NCP Fluid and Electrolyte Imbalances

Body fluid is composed primarily of water and electrolytes. The body is equipped with homeostatic mechanisms to keep the composition and volume of body fluids within narrow limits. Organs involved in this mechanism include the kidneys, lungs, heart, blood vessels, adrenal glands, parathyroid glands, and pituitary gland. Body fluid is divided into two types: intracellular (within the cells) and extracellular (interstitial or tissue fluid, intravascular or plasma, and transcellular, such as cerebrospinal or synovial fluids).


All plans of care specific to underlying health condition causing imbalance, e.g., DM, HF, upper GI bleeding, renal failure/dialysis.

Metabolic acidosis (primary base bicarbonate deficit)

Metabolic alkalosis (primary base bicarbonate excess)

Respiratory acidosis (primary carbonic acid excess)

Respiratory alkalosis (primary carbonic acid deficit)


1. Restore homeostasis.

2. Prevent/minimize complications.

3. Provide information about condition/prognosis and treatment needs as appropriate.


1. Homeostasis restored.

2. Free of complications.

3. Condition/prognosis and treatment needs understood.

4. Plan in place to meet needs after discharge.

Note: Because fluid and electrolyte imbalances usually occur in conjunction with other medical conditions, the following information is offered as a reference. The interventions are presented in a general format for inclusion in the primary plan of care.


Total body water, essential for metabolism, declines with age and also varies with body fat content and gender. It constitutes about 80% of an infant’s body weight, 60% of an adult’s, and as little as 40% of an older person’s weight.

Hypervolemia (Extracellular Fluid Volume Excess)


Excess sodium intake including sodium-containing foods, medications, or fluids (PO/IV)

Excessive, rapid administration of hypertonic (or possibly isotonic) parenteral fluids

Increased release of antidiuretic hormone (ADH); excessive adrenocorticotropic hormone (ACTH) production, hyperaldosteronism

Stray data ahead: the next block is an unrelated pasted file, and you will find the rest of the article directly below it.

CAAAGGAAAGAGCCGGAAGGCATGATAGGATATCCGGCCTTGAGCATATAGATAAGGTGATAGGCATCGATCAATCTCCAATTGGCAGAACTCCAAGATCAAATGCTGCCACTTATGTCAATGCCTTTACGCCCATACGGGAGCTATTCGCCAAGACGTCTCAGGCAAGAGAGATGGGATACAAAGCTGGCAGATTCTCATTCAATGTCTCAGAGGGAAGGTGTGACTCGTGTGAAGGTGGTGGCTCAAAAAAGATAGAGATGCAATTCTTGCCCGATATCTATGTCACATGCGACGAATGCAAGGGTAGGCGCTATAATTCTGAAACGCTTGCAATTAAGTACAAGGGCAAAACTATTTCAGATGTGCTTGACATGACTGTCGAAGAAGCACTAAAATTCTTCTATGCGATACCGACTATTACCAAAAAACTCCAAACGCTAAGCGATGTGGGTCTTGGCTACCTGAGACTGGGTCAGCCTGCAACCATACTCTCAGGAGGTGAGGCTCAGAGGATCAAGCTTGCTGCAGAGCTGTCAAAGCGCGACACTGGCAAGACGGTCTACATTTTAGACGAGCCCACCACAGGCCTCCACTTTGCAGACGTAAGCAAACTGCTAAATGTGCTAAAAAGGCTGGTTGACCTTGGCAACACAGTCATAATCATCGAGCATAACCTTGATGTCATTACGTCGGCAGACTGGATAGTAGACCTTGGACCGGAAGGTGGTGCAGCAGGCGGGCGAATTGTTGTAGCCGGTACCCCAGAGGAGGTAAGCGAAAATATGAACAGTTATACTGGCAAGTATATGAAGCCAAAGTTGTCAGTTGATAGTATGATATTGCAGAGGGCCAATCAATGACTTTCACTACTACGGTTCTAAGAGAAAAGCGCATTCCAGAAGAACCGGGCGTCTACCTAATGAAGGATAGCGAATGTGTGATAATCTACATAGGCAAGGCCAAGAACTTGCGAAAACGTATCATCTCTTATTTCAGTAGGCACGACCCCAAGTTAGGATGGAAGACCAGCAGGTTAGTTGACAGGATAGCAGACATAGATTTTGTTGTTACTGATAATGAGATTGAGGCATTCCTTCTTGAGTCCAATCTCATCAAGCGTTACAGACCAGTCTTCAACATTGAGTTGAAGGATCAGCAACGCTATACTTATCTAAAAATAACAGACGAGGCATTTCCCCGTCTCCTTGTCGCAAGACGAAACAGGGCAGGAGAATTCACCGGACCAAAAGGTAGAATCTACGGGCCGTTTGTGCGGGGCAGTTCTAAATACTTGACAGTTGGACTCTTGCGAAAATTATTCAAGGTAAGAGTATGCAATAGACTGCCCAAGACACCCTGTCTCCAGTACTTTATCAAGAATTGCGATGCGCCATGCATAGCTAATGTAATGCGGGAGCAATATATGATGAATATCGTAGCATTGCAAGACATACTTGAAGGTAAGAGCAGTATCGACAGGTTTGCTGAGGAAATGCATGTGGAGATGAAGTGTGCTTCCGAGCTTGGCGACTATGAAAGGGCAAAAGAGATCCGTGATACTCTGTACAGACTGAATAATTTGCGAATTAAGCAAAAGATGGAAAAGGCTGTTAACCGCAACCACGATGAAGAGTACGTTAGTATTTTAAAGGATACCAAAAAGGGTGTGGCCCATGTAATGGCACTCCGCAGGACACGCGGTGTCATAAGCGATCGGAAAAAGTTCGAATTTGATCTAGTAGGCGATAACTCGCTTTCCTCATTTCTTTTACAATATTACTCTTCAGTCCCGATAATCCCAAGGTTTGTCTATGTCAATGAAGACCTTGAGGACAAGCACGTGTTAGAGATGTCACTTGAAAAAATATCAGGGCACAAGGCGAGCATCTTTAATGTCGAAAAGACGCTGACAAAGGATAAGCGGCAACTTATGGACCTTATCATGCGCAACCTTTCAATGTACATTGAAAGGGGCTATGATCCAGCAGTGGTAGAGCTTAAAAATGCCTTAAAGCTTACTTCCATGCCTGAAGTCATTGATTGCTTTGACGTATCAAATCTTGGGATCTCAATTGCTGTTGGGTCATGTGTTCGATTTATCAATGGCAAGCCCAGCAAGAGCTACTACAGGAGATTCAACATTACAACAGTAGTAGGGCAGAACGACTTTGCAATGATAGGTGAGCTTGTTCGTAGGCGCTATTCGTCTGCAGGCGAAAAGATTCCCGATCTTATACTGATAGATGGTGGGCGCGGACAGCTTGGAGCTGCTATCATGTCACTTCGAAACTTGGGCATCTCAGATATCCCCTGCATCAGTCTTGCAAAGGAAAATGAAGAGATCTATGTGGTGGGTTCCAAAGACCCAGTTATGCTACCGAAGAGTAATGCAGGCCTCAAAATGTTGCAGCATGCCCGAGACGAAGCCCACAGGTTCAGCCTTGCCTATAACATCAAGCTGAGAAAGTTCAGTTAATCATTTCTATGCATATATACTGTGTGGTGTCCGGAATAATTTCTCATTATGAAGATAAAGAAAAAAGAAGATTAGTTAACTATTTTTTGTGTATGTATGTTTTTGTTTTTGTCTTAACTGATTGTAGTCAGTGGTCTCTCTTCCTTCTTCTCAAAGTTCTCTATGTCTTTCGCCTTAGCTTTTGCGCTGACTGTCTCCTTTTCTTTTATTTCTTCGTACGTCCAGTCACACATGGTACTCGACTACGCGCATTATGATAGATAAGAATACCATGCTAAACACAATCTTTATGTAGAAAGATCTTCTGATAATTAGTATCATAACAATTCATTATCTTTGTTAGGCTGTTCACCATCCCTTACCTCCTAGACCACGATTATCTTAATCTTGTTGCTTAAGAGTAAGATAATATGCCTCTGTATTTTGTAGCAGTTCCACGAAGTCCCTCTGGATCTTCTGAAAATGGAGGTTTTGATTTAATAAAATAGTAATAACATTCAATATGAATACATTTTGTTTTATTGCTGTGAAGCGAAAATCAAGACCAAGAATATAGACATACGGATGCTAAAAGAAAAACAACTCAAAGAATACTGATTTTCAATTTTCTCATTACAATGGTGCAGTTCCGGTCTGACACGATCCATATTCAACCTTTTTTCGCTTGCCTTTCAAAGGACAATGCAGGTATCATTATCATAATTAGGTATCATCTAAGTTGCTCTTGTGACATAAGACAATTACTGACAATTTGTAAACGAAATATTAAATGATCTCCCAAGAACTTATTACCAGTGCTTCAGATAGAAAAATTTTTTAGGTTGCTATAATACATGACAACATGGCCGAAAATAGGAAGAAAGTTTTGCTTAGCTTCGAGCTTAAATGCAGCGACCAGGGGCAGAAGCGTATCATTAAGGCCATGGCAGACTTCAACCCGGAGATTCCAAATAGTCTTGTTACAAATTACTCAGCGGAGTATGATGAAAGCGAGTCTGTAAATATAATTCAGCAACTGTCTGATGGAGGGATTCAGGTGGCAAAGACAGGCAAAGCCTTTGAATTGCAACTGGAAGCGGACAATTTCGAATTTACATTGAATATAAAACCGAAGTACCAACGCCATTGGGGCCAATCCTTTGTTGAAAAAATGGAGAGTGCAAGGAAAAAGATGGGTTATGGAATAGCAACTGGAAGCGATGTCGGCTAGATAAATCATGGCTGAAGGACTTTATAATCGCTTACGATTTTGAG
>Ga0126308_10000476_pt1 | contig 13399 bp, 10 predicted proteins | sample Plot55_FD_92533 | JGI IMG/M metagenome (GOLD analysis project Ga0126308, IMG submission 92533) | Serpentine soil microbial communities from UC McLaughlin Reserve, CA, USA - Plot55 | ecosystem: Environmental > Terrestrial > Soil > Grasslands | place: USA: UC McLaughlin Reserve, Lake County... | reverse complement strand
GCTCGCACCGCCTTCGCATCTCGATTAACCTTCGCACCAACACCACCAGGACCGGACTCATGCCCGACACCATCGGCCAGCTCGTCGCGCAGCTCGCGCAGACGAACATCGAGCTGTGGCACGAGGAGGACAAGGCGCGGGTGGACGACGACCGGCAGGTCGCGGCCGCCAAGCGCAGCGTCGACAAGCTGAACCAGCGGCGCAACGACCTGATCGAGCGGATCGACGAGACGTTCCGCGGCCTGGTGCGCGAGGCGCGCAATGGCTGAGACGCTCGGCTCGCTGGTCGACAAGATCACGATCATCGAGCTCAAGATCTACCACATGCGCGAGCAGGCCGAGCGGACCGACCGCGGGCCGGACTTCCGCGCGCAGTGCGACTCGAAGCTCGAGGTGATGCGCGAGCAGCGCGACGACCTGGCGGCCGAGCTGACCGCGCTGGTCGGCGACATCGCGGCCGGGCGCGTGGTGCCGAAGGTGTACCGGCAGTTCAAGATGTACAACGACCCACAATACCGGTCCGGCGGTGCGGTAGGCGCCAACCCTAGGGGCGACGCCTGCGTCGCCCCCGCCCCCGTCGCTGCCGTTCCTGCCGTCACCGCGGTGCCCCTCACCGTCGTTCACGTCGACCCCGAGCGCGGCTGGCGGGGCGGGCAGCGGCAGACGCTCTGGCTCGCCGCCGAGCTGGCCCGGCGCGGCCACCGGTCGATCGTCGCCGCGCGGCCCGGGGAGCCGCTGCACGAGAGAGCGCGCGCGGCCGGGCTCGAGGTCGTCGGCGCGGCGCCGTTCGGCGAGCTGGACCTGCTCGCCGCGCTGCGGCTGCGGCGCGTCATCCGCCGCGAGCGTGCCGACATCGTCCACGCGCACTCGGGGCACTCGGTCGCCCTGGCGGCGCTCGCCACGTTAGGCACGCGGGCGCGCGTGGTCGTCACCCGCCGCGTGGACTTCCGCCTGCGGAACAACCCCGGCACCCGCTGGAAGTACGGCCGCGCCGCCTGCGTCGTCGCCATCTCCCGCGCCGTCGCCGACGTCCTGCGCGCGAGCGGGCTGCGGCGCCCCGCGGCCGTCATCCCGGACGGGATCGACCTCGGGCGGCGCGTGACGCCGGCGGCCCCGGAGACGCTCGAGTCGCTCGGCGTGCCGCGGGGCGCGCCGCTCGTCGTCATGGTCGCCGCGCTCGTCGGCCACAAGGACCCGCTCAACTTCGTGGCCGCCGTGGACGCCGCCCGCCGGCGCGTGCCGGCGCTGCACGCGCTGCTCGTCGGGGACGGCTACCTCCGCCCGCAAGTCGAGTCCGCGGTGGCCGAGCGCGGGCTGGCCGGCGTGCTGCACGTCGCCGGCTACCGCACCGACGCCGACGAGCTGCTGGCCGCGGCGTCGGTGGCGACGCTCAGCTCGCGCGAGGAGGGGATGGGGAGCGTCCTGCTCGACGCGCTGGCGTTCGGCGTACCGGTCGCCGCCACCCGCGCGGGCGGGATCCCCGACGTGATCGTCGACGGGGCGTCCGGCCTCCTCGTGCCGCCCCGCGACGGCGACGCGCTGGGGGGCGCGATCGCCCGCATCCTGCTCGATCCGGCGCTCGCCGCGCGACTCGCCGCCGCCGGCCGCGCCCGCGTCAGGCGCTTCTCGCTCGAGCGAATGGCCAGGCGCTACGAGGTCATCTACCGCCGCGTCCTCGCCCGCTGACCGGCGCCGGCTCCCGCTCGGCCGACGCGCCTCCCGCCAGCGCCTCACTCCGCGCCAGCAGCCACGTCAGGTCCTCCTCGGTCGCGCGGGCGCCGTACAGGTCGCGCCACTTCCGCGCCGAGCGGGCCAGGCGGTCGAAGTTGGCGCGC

Decreased plasma proteins as may occur with chronic liver disease with ascites, major abdominal surgery, malnutrition/protein depletion

Chronic kidney disease/acute renal failure (ARF)

Heart failure (HF)

Patient Assessment Database


May report: Fatigue, generalized weakness


May exhibit: Hypertension, elevated central venous pressure (CVP)

Pulse full/bounding; tachycardia usually present; bradycardia (late sign of cardiac decompensation)

Extra heart sounds (S3)

Edema variable from dependent to generalized

Neck and peripheral vein distension


May report: Decreased urinary output, polyuria if renal function is normal



May report: Anorexia, nausea/vomiting

Thirst (may be absent, especially in elderly)

May exhibit: Abdominal girth increased with visible fluid wave on palpation (ascites)

Sudden weight gain, often in excess of 5% of total body weight

Edema initially dependent, pitting may progress to facial/periorbital, general/anasarca


May exhibit: Changes in level of consciousness, from lethargy, disorientation, confusion to coma; aphasia

Muscle twitching, tremors, seizure activity

Hyperreflexia, rigid paralysis (severe hypernatremia)


May report: Headache

Abdominal cramps


May report: Shortness of breath

May exhibit: Tachypnea with/without dyspnea, orthopnea; productive cough



May exhibit: Fever

Skin changes in color, temperature, turgor, e.g., taut and cool where edematous


Refer to predisposing/contributing factors

Discharge plan DRG projected mean length of inpatient stay: depends on underlying condition considerations: May require assistance with changes in therapeutic regimen, dietary management

Refer to plan of care concerning underlying medical/surgical condition for possible postdischarge considerations.


Hematocrit: Elevated in dehydration, decreased in fluid overload.

Serum sodium: May be high, low, or normal (between 135 and 145 mEq/L).

Serum potassium and BUN: Normal, or decreased in fluid overload unless renal damage present.

Total protein: Plasma proteins/albumin may be decreased.

Serum osmolality: Usually unchanged, although hypo-osmolality may occur.

Urine sodium: May be low because of sodium retention.

Urine specific gravity: Decreased.

Chest x-ray: May reveal signs of congestion.